SPIES, DAMN SPIES & STATISTICS
Ellen Schrecker and Maurice Isserman ["The Right's Cold War Revision," July 24/31] state that Judge Irving Kaufman's sentencing speech blaming the Rosenbergs for causing the Korean War (by giving the Russians the A-bomb years before they would otherwise have had it) contained "a kernel of truth." At a meeting in Moscow in April 1950 with Kim Il Sung, Stalin explained that he was acquiescing in the invasion of South Korea primarily for two reasons: the recent victory of the Chinese Communists in their civil war and the new US policy of nonintervention on the Asian mainland. Possession of the A-bomb was last on Stalin's list, understandably because Russia then had only one or two bombs and no delivery system. As for David Greenglass, the Los Alamos machinist recruited for espionage by his brother-in-law, Julius Rosenberg, Soviet archives confirm that he was strictly an also-ran on the roster of atomic spies. Kaufman's sentencing speech survives as one of the most vicious ideological documents of the domestic cold war. Does Schrecker and Isserman's "kernel" of support for it also extend to President Eisenhower's charge that "by immeasurably increasing the chances of atomic war, the Rosenbergs may have condemned to death tens of millions of innocent people all over the world"?
Atlanta; Kensington, Md.
We are gratified that Maurice Isserman and Ellen Schrecker think that our arguments about Communist espionage "must be taken seriously." And we thank them for their generally civil tone. But while accepting the CPUSA's role in espionage, they still flinch from the implications. They insist that with espionage "context counts." Pointing out that the United States and the USSR were allies during WWII, they ask why historians have not pursued Britain's spies in Washington in that era. "If we were to learn their identities," they ask, "would we excoriate them as much as we do the folks who leaked information to our other wartime ally, in the Kremlin?" Although there is no evidence of these British spies, do they really mean to suggest that spying on behalf of Churchill (unethical and illegal as it would have been) is the equivalent of doing so on behalf of Stalin? Surely context counts here as well. And as for depicting espionage as only "leak[ing] information to…our wartime ally," a number of those engaged in espionage were cooperating with Soviet intelligence in the thirties, before we were allies, while others continued to do so after the cold war began and when we were adversaries.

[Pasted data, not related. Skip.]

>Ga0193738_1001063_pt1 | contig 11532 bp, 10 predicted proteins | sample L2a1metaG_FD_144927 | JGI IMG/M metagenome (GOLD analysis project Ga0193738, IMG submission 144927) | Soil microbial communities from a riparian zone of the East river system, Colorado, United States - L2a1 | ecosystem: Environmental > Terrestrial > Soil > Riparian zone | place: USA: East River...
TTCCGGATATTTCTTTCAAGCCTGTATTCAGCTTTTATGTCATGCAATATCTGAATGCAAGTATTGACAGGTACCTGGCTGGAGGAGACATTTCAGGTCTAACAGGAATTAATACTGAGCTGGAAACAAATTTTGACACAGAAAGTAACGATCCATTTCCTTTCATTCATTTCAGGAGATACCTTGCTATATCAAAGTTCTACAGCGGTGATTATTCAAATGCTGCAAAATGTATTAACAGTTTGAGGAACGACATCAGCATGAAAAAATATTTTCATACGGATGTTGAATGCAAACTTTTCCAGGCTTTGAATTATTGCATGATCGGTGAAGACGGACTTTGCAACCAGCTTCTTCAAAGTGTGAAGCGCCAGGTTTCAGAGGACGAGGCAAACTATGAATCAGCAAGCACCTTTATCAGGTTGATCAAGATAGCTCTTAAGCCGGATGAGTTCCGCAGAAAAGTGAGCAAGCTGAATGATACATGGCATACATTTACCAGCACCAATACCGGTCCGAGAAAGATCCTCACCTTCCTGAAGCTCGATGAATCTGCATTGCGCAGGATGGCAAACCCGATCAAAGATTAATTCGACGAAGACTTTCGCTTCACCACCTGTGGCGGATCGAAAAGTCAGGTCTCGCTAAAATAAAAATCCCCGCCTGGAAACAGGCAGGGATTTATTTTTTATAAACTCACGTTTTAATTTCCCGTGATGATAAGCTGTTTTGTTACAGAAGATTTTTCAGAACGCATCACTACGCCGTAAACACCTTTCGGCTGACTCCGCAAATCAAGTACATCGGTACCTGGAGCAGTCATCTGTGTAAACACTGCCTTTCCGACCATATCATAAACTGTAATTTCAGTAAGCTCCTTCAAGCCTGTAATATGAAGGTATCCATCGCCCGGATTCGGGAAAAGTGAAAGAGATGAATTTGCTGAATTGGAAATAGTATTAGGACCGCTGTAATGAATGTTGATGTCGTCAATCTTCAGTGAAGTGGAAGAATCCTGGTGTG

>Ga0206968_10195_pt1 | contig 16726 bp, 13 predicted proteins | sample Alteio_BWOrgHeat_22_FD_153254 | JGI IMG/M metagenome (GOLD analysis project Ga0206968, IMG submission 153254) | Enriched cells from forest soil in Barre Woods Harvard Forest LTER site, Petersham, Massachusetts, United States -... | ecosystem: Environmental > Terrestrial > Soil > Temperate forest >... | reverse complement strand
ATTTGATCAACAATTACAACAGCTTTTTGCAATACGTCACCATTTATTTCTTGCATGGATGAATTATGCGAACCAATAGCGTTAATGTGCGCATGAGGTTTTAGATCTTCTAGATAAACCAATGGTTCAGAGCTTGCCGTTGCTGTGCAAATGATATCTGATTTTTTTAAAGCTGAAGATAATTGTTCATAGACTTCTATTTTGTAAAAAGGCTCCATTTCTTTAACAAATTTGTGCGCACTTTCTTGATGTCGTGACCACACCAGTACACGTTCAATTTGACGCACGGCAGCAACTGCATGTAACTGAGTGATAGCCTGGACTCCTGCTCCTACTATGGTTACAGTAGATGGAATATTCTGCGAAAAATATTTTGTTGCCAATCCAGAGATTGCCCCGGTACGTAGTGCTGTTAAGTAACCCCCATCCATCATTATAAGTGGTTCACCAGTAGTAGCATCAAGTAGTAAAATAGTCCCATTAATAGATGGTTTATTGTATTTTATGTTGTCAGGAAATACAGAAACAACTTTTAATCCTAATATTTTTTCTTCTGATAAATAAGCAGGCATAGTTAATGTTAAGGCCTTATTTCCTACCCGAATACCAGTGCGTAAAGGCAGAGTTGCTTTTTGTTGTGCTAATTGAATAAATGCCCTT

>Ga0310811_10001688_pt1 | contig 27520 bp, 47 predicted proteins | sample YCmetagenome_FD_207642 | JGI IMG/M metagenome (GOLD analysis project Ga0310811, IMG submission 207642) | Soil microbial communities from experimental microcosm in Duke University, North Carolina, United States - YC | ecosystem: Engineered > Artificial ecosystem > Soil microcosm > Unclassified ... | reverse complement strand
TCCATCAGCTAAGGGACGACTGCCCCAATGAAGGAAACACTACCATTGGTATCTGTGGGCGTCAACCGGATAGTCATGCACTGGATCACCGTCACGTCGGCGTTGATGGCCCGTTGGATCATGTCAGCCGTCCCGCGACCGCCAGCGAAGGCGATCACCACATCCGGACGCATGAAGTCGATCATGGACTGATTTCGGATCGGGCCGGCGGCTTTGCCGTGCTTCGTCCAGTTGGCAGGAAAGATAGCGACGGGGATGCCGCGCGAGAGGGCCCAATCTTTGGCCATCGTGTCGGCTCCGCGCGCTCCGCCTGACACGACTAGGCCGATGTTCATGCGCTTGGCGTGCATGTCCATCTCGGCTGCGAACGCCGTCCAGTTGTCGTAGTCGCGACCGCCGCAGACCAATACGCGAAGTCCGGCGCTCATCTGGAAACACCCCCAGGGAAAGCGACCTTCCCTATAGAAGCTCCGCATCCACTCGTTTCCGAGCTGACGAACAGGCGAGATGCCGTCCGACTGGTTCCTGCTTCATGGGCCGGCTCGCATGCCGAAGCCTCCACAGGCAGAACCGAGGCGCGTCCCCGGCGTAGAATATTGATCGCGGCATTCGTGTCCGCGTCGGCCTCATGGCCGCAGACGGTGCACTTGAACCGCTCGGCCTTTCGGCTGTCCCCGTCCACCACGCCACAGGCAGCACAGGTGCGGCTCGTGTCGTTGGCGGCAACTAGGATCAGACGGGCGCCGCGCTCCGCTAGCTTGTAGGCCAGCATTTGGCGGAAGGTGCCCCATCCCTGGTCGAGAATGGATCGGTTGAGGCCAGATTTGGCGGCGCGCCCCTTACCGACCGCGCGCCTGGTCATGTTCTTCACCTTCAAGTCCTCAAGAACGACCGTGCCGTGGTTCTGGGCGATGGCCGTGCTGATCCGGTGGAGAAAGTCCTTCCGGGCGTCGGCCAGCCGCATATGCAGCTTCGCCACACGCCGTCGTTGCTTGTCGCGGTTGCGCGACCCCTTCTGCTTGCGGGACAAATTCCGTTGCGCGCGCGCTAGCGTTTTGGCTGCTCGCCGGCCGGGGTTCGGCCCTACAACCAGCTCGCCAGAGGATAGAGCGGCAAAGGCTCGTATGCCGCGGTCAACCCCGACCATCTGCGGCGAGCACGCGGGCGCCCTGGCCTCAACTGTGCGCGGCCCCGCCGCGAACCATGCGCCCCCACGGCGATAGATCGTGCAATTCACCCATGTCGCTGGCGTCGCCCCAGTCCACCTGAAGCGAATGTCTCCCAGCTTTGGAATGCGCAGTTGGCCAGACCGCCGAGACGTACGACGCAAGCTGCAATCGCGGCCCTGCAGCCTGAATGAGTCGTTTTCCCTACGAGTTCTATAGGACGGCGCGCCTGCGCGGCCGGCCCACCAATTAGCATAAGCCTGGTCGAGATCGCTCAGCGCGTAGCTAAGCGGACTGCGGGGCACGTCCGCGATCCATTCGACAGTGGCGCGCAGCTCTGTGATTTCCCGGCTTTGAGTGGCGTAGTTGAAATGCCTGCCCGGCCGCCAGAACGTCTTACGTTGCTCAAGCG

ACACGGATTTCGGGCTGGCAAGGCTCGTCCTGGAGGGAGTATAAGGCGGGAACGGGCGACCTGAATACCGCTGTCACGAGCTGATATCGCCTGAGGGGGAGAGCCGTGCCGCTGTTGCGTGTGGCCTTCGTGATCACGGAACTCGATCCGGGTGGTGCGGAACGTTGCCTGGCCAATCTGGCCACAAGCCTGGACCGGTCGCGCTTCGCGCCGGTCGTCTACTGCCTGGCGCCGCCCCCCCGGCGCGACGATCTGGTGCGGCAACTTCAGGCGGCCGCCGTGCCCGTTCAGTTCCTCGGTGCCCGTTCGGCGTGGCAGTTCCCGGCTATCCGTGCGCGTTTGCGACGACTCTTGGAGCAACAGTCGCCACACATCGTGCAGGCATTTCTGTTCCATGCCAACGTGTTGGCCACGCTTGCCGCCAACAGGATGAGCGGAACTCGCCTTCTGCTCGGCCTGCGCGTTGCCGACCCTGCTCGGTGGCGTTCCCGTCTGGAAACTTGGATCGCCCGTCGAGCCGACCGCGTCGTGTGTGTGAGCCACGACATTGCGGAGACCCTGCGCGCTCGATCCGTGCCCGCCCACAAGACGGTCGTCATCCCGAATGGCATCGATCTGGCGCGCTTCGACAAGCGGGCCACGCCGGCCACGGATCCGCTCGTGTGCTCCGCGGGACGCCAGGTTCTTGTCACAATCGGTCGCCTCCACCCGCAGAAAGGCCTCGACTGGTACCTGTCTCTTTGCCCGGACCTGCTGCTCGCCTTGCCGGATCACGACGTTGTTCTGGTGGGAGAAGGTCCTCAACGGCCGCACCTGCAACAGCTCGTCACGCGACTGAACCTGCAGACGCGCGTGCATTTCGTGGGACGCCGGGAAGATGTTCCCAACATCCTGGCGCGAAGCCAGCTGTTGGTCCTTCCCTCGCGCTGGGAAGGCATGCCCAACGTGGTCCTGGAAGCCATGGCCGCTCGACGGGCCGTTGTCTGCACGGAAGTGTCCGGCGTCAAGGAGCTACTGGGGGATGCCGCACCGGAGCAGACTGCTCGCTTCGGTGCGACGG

Schrecker and Isserman suggest that in 1943 there were no "crystal-clear vistas, in which all the actors knew then what we now know–about Stalin, about the Soviet Union." There was, in fact, plenty of evidence. After Stalin's terror, the Moscow Trials and the Nazi-Soviet Pact, most observers did not have to wait until Khrushchev's 1956 speech to notice the monstrous crimes of the Stalin regime. For good reasons, the United States was allied with the USSR to defeat Germany, but that did not make the Soviet Union the moral equivalent of a democracy.